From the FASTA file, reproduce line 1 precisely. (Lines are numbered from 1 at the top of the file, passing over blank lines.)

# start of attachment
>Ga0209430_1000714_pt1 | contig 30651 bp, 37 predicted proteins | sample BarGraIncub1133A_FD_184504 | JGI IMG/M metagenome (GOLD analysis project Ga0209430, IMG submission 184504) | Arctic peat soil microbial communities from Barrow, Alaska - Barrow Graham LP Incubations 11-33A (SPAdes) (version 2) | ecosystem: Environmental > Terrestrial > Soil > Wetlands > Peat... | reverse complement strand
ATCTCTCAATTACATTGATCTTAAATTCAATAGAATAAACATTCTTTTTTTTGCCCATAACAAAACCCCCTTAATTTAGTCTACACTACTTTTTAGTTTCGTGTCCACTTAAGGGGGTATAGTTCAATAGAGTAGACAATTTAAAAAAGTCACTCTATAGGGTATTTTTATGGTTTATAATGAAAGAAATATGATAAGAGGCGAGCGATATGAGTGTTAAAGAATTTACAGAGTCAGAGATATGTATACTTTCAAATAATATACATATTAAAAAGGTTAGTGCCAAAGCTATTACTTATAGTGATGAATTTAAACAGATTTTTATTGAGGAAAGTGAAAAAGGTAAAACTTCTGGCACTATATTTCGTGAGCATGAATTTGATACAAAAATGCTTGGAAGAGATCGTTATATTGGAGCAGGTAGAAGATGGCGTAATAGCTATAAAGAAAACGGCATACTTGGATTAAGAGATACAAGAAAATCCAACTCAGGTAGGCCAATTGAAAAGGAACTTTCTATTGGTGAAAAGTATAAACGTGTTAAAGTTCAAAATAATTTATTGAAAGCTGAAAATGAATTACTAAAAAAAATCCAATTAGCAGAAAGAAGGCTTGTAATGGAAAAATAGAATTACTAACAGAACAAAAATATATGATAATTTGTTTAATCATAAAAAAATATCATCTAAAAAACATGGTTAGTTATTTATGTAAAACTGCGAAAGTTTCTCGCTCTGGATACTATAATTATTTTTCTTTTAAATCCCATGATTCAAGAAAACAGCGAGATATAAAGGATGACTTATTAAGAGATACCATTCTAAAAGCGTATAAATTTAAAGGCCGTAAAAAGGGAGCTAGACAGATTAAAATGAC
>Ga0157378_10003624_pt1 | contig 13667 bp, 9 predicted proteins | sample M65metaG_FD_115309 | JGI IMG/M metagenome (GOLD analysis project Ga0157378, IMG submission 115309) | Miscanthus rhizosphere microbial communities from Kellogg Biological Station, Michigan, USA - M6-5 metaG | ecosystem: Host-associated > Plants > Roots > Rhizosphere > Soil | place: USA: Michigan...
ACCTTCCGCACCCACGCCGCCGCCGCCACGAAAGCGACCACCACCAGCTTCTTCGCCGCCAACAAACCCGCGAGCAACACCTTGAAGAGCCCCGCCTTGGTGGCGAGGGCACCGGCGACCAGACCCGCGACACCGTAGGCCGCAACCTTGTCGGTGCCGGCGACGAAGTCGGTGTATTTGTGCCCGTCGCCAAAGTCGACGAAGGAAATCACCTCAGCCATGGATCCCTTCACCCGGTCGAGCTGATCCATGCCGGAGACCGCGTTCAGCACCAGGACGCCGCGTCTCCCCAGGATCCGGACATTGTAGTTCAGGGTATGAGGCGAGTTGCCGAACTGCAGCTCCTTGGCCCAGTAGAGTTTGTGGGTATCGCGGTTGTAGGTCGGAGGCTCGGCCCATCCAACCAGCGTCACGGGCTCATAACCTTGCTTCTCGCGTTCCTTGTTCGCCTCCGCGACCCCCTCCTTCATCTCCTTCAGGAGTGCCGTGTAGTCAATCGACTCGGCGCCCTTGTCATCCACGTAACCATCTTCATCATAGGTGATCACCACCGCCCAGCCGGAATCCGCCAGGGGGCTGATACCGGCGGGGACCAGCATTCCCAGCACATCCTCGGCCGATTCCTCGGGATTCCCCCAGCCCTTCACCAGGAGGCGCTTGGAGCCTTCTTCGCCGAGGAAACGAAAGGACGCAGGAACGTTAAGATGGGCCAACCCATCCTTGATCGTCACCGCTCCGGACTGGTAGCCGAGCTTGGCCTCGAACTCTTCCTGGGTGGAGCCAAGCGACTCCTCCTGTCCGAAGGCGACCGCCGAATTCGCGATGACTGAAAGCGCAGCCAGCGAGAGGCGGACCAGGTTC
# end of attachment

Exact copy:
>Ga0209430_1000714_pt1 | contig 30651 bp, 37 predicted proteins | sample BarGraIncub1133A_FD_184504 | JGI IMG/M metagenome (GOLD analysis project Ga0209430, IMG submission 184504) | Arctic peat soil microbial communities from Barrow, Alaska - Barrow Graham LP Incubations 11-33A (SPAdes) (version 2) | ecosystem: Environmental > Terrestrial > Soil > Wetlands > Peat... | reverse complement strand